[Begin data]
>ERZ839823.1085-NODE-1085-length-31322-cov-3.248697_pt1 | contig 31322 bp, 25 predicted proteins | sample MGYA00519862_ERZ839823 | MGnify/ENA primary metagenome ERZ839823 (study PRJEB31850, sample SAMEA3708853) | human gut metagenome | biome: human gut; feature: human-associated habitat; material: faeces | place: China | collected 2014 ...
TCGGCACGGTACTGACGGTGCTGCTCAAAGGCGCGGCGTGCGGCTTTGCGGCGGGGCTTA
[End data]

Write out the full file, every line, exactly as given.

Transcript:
>ERZ839823.1085-NODE-1085-length-31322-cov-3.248697_pt1 | contig 31322 bp, 25 predicted proteins | sample MGYA00519862_ERZ839823 | MGnify/ENA primary metagenome ERZ839823 (study PRJEB31850, sample SAMEA3708853) | human gut metagenome | biome: human gut; feature: human-associated habitat; material: faeces | place: China | collected 2014 ...
TCGGCACGGTACTGACGGTGCTGCTCAAAGGCGCGGCGTGCGGCTTTGCGGCGGGGCTTA